I had the privilege of attending Mastertrack 2018 hosted by Laura Escudé at Electronic Creatives a few weeks ago. While we learned all about the art of live show playback and artist support, it got me thinking. Since many playback rigs involve 2 different computers for redundancy purposes, would it be possible to control both at the same time with one custom midi controller and a couple USB cables instead of one midi controller and another expensive midi splitter?
The answer is yes and the solution is the FOMObox. FOMO stands for Failover Midi Operations and the design is fairly simple: two Teensy development boards soldered on top of each other with stackable headers and a set of switches that control the same program on each board. Since each board has a USB output, you can control two computers at once.
I previously created a very basic midi foot controller that I now use on a weekly basis so I'm happy with the reliability of the Teensy micro-controller for midi use. Revising the design to control two computers at the same time is SUPER-specialized so it's not going to be something that everyone will use but I know there are some people out there who will get a kick out of this since I don't think any MIDI controllers with more than one USB output actually exist.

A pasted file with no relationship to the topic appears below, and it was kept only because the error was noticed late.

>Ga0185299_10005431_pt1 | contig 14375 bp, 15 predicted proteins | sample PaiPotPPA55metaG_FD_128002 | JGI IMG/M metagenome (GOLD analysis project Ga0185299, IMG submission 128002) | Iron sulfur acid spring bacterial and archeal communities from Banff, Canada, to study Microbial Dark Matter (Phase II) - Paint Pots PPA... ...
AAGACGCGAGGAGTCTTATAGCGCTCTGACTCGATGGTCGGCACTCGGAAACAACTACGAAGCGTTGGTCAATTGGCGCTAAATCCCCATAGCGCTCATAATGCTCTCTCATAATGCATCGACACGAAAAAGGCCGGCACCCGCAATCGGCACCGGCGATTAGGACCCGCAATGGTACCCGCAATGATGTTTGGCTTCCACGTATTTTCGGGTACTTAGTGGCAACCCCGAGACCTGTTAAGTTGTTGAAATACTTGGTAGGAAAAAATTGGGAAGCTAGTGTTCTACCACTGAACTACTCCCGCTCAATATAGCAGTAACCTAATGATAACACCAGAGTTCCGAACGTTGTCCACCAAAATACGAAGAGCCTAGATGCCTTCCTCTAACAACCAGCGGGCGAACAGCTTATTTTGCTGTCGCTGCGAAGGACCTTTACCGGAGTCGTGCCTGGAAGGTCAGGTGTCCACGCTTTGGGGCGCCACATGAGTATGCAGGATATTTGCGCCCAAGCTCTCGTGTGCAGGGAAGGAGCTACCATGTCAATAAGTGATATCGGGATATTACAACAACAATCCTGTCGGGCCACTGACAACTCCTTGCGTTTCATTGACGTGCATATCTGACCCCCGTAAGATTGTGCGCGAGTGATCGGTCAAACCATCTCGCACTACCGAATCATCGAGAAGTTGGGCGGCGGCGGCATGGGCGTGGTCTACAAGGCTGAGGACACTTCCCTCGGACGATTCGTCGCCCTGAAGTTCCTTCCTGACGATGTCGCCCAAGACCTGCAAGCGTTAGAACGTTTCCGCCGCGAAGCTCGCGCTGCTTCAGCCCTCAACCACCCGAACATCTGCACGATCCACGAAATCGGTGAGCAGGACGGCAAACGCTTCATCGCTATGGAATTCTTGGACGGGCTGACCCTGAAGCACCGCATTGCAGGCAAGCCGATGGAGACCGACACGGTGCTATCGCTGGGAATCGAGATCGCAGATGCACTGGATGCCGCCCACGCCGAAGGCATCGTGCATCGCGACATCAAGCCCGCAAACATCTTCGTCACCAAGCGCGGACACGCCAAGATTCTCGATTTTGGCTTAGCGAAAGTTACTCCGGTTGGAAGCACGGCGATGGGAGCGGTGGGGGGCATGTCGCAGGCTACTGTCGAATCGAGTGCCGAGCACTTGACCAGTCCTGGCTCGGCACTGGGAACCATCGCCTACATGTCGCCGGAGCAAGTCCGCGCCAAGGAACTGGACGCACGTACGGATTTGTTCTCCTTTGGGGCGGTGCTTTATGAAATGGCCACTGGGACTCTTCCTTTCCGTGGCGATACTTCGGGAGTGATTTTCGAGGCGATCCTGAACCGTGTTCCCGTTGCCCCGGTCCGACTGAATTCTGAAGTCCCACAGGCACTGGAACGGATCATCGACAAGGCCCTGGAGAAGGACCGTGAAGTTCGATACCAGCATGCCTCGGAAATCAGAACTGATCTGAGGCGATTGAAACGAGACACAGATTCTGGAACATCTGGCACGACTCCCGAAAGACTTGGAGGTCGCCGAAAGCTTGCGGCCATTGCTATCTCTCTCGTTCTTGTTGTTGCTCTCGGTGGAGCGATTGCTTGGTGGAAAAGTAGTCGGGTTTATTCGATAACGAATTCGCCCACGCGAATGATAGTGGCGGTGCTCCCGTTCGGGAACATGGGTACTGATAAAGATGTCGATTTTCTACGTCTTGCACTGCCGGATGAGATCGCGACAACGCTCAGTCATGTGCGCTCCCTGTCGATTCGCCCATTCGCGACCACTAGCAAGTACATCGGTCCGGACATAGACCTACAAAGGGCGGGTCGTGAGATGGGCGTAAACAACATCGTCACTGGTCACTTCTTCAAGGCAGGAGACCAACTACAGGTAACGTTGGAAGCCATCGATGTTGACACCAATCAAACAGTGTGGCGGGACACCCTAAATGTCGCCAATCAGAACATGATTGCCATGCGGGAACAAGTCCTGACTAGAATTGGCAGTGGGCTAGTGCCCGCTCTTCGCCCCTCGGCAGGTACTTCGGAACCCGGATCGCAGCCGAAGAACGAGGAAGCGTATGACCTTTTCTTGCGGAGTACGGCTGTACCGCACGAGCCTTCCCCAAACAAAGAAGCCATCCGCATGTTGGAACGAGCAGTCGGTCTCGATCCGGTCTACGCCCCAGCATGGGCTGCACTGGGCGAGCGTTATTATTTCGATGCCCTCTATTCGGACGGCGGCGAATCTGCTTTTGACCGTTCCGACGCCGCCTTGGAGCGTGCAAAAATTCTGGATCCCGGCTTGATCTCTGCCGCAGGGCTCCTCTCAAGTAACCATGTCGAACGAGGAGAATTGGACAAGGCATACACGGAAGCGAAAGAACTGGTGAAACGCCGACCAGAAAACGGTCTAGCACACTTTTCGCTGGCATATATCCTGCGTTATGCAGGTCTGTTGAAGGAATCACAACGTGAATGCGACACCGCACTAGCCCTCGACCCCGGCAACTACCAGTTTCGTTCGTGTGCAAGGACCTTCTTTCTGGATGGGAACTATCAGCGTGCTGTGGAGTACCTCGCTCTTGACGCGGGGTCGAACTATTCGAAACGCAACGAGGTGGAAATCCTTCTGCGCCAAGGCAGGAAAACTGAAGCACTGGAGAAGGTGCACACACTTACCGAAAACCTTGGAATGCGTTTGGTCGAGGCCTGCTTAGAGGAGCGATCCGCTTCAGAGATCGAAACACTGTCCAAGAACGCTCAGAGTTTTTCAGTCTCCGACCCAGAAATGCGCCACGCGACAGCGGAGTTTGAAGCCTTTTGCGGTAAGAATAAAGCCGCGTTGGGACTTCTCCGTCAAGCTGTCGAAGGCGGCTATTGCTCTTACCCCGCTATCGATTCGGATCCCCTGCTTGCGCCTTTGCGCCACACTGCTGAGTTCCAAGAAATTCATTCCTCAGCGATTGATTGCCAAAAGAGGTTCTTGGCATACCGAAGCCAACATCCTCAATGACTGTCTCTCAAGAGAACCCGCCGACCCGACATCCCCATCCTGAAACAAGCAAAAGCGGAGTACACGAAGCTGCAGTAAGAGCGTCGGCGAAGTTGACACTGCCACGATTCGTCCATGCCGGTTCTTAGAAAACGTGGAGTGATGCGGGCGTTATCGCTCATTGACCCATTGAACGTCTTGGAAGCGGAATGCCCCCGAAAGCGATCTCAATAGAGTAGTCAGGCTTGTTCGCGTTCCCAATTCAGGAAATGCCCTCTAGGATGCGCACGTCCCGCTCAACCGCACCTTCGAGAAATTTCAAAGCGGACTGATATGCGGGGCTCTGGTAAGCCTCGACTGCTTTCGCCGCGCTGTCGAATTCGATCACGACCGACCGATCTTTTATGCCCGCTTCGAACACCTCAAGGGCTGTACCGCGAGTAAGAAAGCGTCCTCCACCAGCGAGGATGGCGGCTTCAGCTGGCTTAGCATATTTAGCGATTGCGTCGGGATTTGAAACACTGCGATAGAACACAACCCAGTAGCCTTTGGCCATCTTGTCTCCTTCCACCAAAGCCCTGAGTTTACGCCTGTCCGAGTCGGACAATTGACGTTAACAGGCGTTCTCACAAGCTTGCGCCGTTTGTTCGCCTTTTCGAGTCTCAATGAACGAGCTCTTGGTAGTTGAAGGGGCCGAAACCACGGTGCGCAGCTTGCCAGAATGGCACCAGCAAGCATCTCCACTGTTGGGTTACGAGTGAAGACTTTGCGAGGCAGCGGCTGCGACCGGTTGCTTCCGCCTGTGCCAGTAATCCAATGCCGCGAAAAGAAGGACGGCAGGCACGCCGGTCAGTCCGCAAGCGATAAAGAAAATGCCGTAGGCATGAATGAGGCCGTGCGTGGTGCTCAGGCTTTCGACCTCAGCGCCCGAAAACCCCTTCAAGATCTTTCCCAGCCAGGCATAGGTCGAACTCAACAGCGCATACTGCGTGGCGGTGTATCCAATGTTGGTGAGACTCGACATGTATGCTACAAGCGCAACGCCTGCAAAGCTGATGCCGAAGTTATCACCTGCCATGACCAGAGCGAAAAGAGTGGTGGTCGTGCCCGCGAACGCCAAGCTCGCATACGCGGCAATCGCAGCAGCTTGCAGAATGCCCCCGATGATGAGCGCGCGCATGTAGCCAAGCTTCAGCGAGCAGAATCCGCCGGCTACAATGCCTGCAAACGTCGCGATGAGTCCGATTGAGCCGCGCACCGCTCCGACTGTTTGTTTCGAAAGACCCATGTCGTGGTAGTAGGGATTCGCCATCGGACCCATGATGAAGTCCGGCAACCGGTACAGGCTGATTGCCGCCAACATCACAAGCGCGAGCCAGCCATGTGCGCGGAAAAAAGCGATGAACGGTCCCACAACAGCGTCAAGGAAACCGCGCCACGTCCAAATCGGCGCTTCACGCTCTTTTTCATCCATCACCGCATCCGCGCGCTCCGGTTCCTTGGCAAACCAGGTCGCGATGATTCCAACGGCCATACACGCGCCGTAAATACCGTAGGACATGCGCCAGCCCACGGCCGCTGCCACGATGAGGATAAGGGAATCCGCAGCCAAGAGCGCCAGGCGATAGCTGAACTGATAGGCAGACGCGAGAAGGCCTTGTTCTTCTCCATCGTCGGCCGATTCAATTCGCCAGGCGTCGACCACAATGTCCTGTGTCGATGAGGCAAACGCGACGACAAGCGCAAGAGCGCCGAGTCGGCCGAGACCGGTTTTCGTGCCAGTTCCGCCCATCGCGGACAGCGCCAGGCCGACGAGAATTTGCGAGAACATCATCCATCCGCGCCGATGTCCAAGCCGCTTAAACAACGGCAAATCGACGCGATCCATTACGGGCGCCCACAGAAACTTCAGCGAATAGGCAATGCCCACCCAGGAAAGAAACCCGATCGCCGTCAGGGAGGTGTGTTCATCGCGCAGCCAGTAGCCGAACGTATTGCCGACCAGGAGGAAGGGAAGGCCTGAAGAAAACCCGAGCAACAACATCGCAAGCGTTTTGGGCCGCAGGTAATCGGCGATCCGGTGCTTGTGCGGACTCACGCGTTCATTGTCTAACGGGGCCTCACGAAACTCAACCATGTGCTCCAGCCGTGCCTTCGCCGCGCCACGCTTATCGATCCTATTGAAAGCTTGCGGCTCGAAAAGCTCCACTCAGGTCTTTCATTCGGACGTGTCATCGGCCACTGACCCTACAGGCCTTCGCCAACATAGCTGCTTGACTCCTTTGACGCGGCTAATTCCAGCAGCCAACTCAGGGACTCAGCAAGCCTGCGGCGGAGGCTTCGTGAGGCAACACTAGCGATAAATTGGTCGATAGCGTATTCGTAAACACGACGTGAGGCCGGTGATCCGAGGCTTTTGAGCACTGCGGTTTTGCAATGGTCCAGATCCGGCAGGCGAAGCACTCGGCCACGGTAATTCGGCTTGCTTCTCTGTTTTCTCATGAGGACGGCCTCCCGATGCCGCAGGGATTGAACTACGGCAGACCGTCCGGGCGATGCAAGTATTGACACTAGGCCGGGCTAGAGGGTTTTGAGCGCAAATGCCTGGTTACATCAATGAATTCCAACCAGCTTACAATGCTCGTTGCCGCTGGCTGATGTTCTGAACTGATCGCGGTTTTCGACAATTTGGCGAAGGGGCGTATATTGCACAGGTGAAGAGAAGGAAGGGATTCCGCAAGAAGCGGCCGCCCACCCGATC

Here's the gist of what the FOMObox has going for it.
- Designed to work with Setlist by Strange Electronic. This beautifully simple Max for Live device is a very handy cue list and song launcher for arrangement view and is becoming somewhat of a standard in Ableton Live playback. Setlist relies on 4 main buttons (5 if you count the "Open Interface" button). The FOMObox has 6 buttons because everyone needs a "loop off" button. (Clyphx video coming soon...)
- LED Buttons that glow in the dark. Backstage is a dark and lonely place. Not only do the glowing buttons give comfort in the night, they make it easy to know where your PLAY, STOP, PREV and NEXT buttons are at a glance.
- LED Buttons with tactile feedback. I hate mushy buttons. Maybe you're different but if my job is to push a button, the button needs to tell me that I pushed it. These buttons have a very satisfying (but not too loud) click.
- LED tempo feedback. The two LEDs on the right side of the FOMObox tell you at a glance if the playback computers are both playing and in sync. If the light is red, the computer is stopped. If the computer is playing, you'll see this light blink green in time with the music.
If you're interested in making your own FOMObox, you can download the Arduino code here. If you want to buy one from me, let me know. The only one in existence now belongs to Laura Escudé but I could be persuaded to hand-manufacture a small run of these if there's enough interest.
After I make one for myself, of course.